Welcome to the Morning Buzz, PRRI’s morning dose of religion-related news with a shot of data – because what doesn’t liven up a morning round-up like some public opinion numbers? According to CNN, there are now more “wireless devices” (a fancy term for cell phones and tablets) in the U.S. than people. That means a whole lot of people are doubling up – or, alternately, that the world is being taken over by machines. You decide.
Sukkot, “a spiritual harvest festival commemorating the historic journey of the ancient Hebrews across the desert,” began on Wednesday night at sundown. Once again, if you are unfamiliar with this holiday, The Washington Post On Faith has a helpful guide.
For an intriguing exploration of how we define “cult,” take a look at this piece by Joseph Laycock for Religion Dispatches. Laycock argues that by “debating whether Mormonism is a cult, we are still giving legitimacy to a word that has been used to repress religious minorities.” Given the recent controversy sparked by comments from evangelical pastor Robert Jeffress (background available here, if you’ve missed it), what do you think? Jon Huntsman isn’t mincing words – he says the whole discussion is a “ridiculous sideshow.”
Meanwhile, according to the Dallas Morning News, Christian conservatives so eager to oust President Obama that they will vote for whoever happens to be the eventual Republican nominee, even if it’s Mitt Romney. Perhaps luckily for Romney, on political issues, it turns out that Mormons and white evangelicals have a lot in common.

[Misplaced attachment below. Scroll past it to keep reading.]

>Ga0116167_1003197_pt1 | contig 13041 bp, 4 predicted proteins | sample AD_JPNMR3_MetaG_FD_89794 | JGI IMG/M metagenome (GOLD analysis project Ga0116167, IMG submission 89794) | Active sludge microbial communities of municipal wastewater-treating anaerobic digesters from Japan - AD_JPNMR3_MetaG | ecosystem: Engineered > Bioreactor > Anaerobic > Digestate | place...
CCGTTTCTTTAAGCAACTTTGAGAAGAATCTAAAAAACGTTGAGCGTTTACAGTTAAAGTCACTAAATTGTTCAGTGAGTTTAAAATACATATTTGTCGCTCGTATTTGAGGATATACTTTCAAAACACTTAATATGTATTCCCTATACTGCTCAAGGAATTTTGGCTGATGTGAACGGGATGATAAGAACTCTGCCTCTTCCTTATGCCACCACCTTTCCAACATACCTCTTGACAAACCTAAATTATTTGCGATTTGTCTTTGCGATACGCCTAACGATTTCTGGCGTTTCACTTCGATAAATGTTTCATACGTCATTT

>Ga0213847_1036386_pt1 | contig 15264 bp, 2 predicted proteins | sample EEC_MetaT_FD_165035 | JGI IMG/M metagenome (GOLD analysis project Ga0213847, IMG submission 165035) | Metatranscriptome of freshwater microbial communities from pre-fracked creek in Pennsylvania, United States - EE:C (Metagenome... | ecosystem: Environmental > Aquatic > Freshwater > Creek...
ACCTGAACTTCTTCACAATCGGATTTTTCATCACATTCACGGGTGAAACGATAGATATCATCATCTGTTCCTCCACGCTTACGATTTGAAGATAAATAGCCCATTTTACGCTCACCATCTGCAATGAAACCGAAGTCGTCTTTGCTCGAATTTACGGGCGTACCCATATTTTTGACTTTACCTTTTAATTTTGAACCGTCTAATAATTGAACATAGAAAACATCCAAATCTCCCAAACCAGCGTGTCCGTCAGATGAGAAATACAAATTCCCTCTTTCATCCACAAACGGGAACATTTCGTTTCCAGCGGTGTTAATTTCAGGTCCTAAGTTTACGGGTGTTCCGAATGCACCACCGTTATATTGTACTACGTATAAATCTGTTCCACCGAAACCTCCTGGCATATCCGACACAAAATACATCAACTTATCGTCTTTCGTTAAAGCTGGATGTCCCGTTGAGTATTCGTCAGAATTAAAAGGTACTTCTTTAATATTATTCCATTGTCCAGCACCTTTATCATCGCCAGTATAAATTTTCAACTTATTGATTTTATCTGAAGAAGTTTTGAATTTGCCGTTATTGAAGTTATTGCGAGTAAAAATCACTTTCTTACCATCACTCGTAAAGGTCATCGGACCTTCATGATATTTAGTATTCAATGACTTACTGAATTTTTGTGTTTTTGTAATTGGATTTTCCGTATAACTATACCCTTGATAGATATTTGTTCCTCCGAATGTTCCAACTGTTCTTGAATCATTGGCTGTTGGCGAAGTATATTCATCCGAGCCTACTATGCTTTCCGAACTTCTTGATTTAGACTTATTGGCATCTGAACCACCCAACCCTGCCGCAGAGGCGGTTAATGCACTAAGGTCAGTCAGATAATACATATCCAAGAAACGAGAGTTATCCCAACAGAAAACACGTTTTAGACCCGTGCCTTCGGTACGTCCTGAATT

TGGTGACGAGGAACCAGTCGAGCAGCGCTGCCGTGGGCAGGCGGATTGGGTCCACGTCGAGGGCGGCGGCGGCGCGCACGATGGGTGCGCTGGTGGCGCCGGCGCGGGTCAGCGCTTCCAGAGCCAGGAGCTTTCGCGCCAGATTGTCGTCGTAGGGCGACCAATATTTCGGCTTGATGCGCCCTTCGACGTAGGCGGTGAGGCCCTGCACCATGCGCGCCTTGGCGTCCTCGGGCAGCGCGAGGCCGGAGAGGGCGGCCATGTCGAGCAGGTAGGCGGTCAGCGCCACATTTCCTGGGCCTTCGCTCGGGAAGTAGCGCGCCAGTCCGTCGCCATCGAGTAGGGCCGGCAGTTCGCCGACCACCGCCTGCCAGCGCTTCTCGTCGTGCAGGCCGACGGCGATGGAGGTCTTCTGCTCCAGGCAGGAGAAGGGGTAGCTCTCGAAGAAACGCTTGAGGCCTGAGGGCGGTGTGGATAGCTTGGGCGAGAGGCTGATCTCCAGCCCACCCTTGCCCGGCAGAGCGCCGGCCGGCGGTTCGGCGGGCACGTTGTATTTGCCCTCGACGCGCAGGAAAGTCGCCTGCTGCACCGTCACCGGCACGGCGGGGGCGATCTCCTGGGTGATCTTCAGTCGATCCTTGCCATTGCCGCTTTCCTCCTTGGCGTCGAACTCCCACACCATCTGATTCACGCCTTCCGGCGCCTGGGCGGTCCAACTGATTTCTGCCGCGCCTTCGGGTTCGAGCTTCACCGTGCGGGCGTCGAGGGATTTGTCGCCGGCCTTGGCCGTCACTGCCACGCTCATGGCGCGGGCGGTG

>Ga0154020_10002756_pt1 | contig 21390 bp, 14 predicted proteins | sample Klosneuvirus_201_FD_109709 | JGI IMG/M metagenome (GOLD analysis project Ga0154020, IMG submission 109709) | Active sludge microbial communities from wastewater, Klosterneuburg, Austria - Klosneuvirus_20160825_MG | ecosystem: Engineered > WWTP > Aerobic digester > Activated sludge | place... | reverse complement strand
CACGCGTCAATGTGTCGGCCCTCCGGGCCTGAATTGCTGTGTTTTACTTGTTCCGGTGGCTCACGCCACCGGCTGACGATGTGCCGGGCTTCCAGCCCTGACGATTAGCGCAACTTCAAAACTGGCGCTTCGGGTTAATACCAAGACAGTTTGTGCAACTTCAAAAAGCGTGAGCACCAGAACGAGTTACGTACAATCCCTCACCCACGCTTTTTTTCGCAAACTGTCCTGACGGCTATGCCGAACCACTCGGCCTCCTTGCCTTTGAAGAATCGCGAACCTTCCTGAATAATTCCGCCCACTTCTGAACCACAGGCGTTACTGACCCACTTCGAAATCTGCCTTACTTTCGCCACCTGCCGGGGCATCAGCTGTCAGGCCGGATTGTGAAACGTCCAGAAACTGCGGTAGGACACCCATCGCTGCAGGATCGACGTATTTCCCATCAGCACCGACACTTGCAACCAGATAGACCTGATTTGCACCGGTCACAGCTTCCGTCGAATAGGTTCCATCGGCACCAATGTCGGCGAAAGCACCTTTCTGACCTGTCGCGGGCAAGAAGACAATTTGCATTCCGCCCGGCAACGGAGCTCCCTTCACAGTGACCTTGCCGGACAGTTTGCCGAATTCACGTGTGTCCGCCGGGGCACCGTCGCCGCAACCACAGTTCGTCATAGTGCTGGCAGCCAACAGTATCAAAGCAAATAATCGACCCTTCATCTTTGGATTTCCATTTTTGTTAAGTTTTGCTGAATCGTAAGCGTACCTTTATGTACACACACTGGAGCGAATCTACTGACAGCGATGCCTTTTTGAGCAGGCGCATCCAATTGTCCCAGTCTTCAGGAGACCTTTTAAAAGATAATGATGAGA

File this one under just plain interesting: a new social media application is trying to cut down on anonymity within Christian church communities by engaging members online. What do you think of this venture? If you attend a Christian church, do you think your church would benefit from an increased online presence?
Three Baptist groups released a statement on October 11, condemning the recent spate of violent attacks against transgender victims in Washington, DC.
Guess what’s cheap and in style? Boxed wine! Well, at least according to a number of boxed wine companies, who say that their “premium” wines compare favorably to the bottled variety. Boxed wine also has a longer shelf life, which is a serious bonus as far as I’m concerned. One day, will we look back nostalgically on wine as something that once came in a bottle? Of course, I have no idea, but it’s fun to speculate.
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